Subjective progressives in seventeenth and eighteenth century English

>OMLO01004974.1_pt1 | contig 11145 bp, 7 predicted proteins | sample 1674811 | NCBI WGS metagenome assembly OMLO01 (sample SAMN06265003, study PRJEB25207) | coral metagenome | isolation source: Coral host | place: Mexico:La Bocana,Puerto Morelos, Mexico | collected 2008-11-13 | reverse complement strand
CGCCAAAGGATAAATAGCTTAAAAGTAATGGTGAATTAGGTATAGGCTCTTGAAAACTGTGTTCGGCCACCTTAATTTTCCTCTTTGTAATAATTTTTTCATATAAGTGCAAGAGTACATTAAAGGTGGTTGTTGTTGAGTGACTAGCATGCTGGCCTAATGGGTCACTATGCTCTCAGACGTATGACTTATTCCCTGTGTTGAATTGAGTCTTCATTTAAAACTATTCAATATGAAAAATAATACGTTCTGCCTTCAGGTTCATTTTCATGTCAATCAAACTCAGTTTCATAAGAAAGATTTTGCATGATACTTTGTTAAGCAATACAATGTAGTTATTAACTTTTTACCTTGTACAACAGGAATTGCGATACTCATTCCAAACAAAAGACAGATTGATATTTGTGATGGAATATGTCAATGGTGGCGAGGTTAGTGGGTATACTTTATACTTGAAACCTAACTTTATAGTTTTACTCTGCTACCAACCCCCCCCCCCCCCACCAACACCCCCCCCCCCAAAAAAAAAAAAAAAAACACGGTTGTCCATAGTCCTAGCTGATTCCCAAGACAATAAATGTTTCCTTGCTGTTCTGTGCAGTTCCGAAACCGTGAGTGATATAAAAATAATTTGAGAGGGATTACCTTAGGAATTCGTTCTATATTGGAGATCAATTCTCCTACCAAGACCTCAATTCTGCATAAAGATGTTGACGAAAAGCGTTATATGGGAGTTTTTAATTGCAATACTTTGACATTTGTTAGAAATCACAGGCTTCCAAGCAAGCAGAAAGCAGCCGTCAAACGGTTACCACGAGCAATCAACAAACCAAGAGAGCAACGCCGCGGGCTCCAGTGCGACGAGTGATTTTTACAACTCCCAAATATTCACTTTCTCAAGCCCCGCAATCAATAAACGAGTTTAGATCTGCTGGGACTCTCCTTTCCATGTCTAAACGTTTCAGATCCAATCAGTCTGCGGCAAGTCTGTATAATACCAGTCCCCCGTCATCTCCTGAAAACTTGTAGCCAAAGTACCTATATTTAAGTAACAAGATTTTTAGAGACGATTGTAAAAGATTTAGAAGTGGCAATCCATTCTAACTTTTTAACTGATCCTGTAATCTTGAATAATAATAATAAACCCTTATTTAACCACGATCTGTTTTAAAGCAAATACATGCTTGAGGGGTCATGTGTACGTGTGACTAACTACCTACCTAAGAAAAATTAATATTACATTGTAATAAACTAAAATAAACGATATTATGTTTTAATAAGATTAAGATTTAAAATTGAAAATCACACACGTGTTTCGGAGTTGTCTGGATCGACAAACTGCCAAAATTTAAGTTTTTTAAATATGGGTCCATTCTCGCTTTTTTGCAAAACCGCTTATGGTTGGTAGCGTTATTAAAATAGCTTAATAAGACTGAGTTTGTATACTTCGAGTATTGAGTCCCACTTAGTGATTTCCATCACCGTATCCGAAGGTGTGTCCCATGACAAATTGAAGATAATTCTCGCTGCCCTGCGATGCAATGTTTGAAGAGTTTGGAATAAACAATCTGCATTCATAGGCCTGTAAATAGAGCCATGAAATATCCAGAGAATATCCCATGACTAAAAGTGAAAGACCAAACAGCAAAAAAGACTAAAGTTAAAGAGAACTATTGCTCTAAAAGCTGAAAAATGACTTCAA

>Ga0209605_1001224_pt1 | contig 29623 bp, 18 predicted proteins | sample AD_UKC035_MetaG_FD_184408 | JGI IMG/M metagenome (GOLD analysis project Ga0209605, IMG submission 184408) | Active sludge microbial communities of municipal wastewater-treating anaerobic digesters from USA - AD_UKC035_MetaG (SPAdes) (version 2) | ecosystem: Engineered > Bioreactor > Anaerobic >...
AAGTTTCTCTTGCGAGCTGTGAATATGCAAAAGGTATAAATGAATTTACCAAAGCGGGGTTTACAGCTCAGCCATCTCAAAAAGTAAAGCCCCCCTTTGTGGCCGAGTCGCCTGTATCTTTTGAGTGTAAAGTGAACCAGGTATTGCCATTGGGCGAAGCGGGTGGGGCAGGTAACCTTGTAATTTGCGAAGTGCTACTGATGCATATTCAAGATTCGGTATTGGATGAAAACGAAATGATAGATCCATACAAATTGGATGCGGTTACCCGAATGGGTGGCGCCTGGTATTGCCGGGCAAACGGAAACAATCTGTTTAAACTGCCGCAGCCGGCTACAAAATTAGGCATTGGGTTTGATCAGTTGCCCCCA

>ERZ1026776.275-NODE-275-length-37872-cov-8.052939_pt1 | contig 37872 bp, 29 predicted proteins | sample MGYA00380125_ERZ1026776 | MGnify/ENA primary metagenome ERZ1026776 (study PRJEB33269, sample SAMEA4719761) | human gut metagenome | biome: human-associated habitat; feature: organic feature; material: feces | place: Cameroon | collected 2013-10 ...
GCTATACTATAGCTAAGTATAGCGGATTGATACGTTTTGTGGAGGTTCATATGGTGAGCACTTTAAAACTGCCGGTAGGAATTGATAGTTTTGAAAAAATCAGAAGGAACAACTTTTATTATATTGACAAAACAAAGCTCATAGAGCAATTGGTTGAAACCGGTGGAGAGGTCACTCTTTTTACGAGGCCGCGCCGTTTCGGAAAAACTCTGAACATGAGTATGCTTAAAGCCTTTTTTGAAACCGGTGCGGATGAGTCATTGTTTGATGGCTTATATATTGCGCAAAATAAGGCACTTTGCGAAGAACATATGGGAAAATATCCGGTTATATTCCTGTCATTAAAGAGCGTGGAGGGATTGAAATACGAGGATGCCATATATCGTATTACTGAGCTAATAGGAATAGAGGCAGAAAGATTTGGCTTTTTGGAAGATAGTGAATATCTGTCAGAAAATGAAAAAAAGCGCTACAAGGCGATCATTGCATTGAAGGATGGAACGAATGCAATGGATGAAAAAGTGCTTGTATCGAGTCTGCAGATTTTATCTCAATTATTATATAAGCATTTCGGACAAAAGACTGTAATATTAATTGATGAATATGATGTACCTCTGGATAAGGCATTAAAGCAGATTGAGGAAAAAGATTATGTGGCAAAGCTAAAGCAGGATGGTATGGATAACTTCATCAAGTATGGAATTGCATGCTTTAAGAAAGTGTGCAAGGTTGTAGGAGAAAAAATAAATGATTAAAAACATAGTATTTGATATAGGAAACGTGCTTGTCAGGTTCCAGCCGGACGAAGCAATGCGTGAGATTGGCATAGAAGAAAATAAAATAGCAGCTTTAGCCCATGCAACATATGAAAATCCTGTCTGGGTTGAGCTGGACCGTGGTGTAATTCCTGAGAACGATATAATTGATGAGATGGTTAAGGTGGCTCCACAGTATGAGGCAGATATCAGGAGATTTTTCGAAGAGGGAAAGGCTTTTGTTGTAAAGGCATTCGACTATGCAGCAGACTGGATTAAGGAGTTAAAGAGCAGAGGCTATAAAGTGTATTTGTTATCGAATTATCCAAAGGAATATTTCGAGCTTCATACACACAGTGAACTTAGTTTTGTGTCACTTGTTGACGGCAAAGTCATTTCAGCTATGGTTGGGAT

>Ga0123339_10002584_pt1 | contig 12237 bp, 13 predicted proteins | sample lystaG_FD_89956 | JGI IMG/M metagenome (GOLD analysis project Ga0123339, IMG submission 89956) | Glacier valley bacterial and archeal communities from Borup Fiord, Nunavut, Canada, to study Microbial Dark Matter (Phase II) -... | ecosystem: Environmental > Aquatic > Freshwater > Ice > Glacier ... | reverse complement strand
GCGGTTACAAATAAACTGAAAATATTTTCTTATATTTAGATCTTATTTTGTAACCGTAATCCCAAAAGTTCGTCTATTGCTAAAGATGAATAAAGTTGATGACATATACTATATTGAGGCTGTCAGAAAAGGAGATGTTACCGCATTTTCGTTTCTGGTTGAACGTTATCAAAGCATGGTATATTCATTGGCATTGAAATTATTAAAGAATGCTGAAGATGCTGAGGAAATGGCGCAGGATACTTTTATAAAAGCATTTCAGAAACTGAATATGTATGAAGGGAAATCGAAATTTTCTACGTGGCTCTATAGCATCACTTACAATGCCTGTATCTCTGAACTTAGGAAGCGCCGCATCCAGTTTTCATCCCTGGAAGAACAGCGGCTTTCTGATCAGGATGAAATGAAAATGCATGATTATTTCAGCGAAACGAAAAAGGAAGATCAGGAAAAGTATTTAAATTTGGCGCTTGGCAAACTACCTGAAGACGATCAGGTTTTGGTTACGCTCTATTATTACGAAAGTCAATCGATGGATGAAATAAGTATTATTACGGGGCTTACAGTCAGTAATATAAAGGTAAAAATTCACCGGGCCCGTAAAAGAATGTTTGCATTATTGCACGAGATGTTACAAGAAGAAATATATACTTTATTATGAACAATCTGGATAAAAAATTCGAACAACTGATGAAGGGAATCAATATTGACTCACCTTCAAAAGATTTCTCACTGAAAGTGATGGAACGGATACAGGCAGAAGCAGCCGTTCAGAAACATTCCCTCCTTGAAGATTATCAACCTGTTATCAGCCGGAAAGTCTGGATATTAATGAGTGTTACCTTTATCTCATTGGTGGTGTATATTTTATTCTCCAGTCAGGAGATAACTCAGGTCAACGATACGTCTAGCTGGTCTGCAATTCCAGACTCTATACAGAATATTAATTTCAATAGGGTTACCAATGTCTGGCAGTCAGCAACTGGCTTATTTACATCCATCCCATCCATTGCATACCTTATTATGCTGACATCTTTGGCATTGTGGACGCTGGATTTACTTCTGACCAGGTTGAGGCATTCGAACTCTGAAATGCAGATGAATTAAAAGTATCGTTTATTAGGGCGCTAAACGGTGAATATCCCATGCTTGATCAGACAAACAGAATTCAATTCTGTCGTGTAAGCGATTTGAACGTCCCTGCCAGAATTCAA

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The aim of the study is to analyse the subjective uses of the progressive in 17th and 18th century English, i.e., uses of the progressives as expressions of speaker attitude. After an overview of the Old and Middle English meanings of the progressive, I discuss the three different types of subjective progressives found in the 17th and 18th century data from <i>ARCHER</i>-2 (<i>A Representative Corpus of Historical English Registers 2</i>). In this context, I discuss some methodological issues, as formal criteria have proved insufficiently reliable for the distinction of subjective uses (cf. Killie 2004). I then look at the relation between subjective and other meanings of the progressive. In the 17th and 18th centuries, the aspectual function of the progressive grammaticalizes, which leads to changing relative frequencies between subjective and objective uses. The paper ends with some suggestions about general tendencies in the relation between grammaticalization and subjectification and objectification.


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